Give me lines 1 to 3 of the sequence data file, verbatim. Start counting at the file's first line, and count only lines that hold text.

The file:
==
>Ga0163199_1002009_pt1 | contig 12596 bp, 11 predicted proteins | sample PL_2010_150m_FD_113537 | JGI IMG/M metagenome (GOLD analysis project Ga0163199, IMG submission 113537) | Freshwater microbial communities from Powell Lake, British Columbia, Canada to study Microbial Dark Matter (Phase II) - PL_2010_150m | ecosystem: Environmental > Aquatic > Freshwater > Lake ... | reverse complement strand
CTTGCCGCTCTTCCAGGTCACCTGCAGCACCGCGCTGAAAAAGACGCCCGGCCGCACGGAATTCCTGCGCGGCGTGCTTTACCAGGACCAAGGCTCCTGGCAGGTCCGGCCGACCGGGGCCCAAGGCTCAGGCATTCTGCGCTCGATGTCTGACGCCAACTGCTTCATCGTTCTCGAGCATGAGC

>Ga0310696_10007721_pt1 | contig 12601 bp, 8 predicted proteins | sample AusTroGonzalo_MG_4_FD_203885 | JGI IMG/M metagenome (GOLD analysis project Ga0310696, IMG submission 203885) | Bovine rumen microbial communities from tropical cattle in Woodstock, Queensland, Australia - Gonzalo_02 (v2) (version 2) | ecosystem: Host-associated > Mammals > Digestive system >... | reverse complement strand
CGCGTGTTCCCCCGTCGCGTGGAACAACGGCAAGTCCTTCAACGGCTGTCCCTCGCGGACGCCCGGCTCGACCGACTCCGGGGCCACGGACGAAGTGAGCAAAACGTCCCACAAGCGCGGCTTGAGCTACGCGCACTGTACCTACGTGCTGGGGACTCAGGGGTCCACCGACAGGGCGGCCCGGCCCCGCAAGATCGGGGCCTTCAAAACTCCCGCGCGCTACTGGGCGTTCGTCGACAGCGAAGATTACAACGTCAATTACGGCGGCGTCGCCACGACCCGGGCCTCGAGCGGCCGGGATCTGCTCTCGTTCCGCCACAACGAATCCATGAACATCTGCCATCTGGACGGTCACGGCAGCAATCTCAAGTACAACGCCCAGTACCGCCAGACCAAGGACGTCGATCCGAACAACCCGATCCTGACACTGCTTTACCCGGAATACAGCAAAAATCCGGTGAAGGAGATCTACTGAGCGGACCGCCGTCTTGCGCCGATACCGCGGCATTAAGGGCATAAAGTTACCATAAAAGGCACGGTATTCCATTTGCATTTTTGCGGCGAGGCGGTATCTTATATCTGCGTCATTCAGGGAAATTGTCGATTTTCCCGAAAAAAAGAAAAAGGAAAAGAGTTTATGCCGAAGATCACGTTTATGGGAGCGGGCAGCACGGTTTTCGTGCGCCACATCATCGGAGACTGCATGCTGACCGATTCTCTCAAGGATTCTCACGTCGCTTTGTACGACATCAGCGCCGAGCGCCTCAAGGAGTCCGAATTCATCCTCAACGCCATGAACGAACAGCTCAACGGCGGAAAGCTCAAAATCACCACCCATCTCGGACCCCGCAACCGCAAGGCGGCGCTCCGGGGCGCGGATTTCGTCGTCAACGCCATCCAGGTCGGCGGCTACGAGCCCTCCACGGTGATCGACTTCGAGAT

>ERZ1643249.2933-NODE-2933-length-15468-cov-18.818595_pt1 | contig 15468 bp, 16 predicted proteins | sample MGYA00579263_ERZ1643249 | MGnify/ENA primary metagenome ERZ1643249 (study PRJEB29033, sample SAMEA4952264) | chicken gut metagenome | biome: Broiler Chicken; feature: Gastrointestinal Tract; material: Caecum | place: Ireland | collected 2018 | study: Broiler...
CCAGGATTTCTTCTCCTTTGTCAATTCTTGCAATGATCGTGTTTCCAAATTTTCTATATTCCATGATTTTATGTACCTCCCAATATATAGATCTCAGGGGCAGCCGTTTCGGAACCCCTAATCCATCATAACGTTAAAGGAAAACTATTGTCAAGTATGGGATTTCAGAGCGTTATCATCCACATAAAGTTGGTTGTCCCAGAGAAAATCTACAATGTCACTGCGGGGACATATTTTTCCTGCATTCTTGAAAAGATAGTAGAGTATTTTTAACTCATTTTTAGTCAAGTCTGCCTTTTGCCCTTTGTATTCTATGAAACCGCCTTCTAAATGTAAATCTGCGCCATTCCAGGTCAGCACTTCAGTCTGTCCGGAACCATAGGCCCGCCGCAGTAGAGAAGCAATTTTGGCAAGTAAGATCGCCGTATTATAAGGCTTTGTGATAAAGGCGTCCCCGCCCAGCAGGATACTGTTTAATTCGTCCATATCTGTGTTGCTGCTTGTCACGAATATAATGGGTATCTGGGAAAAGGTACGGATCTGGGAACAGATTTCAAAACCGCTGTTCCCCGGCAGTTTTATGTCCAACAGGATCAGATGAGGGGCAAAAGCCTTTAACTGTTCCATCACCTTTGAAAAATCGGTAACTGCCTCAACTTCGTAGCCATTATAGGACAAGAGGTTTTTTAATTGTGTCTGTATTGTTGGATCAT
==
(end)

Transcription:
>Ga0163199_1002009_pt1 | contig 12596 bp, 11 predicted proteins | sample PL_2010_150m_FD_113537 | JGI IMG/M metagenome (GOLD analysis project Ga0163199, IMG submission 113537) | Freshwater microbial communities from Powell Lake, British Columbia, Canada to study Microbial Dark Matter (Phase II) - PL_2010_150m | ecosystem: Environmental > Aquatic > Freshwater > Lake ... | reverse complement strand
CTTGCCGCTCTTCCAGGTCACCTGCAGCACCGCGCTGAAAAAGACGCCCGGCCGCACGGAATTCCTGCGCGGCGTGCTTTACCAGGACCAAGGCTCCTGGCAGGTCCGGCCGACCGGGGCCCAAGGCTCAGGCATTCTGCGCTCGATGTCTGACGCCAACTGCTTCATCGTTCTCGAGCATGAGC

>Ga0310696_10007721_pt1 | contig 12601 bp, 8 predicted proteins | sample AusTroGonzalo_MG_4_FD_203885 | JGI IMG/M metagenome (GOLD analysis project Ga0310696, IMG submission 203885) | Bovine rumen microbial communities from tropical cattle in Woodstock, Queensland, Australia - Gonzalo_02 (v2) (version 2) | ecosystem: Host-associated > Mammals > Digestive system >... | reverse complement strand